One of the most feared consequences associated with a California DUI conviction is the license suspension. While most people who have been convicted of a California DUI know that their license will be suspended, few know the process by which a license is suspended or for how long a license will be suspended following a DUI arrest.
The first thing that people should be aware of is the fact that there are two separate proceedings which can lead to a license suspension; 1.) the DMV administrative per se (APS) action, and 2.) the court case.
Following the DUI arrest where it is suspected that a person had a blood alcohol content of at least 0.08 percent or if the person refused a chemical, that person has only 10 days to request a hearing from the DMV to try and save their driving privilege. Most people do nothing and their license is automatically suspended. If, however, a hearing is scheduled, that person or an attorney can present evidence to refute that the BAC was at or above a 0.08 percent or that the person refused a chemical test.
These “APS” hearings are very difficult to win. This is because the hearing officer, who is an employee of the DMV, is both the proponent of the incriminating evidence as well as the finder of fact. In other words, the hearing officer acts as the prosecutor, jury, and judge.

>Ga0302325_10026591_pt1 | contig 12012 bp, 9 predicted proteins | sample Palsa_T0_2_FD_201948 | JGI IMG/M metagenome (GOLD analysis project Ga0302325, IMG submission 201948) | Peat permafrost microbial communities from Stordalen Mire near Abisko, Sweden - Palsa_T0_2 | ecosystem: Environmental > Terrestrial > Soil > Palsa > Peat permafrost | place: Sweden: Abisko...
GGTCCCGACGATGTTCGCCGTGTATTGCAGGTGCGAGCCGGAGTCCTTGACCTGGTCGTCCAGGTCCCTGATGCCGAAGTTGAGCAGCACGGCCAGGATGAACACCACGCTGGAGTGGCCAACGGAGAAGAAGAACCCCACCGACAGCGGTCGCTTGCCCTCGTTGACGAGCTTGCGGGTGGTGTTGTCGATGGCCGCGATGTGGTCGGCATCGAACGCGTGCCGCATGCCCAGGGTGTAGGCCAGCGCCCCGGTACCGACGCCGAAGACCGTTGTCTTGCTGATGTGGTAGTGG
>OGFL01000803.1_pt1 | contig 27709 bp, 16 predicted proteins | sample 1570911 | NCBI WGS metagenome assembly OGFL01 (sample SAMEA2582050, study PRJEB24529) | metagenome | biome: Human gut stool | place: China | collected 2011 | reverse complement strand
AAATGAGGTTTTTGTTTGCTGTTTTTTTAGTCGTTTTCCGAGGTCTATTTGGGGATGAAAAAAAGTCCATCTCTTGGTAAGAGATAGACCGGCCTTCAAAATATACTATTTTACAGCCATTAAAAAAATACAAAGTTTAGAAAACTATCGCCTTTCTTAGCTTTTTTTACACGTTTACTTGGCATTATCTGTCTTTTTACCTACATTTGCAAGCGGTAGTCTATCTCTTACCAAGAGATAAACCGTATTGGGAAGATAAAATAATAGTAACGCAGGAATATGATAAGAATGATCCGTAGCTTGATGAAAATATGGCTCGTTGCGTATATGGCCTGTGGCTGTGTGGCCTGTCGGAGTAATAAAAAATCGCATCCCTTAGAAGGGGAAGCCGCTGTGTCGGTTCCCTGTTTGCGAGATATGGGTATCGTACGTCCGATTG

At the APS hearing, if it is found that a person had a blood alcohol content of 0.08 percent or more, they face a four month suspension. If it is found that the person refused a chemical test following a lawful arrest, they face a one year suspension. If the hearing is successful and it is found that the person neither had a 0.08 blood alcohol content nor refused the chemical test, their license is safe…at least for now.
Even if the DMV APS process has concluded, chances are that the court case is still ongoing. If a person is convicted of a California DUI either through a plea deal or after a trial, the court will notify the DMV of the conviction which triggers a “mandatory action” suspension. This suspension is six months in length. If the person served any time for an APS suspension, that time will be credited against the mandatory action suspension and the remaining APS suspension, if there is any, is served concurrently with the mandatory action suspension. In other words, a person who loses the APS hearing and is also convicted at court should serve no more than a six month suspension.
So what happens when the APS hearing and the court case have different outcomes?
• DMV hearing loss and a court conviction -> License suspension
• DMV hearing loss and a court dismissal -> License suspension
• DMV hearing loss and an acquittal after a court trial -> License suspension set aside
• DMV hearing win and a court conviction -> License suspension
• DMV hearing win and a court dismissal -> No license suspension
• DMV hearing win and an acquittal after a court trial -> No license suspension
Whether a license is suspended through the APS process or the mandatory action, a person can apply for a restricted license after 30 days of a “hard suspension.” During the hard suspension, the person cannot drive at all. After the hard suspension, and if a restricted license is granted, a person can travel to and from work, school, doctor’s appointments, and other necessary locations.
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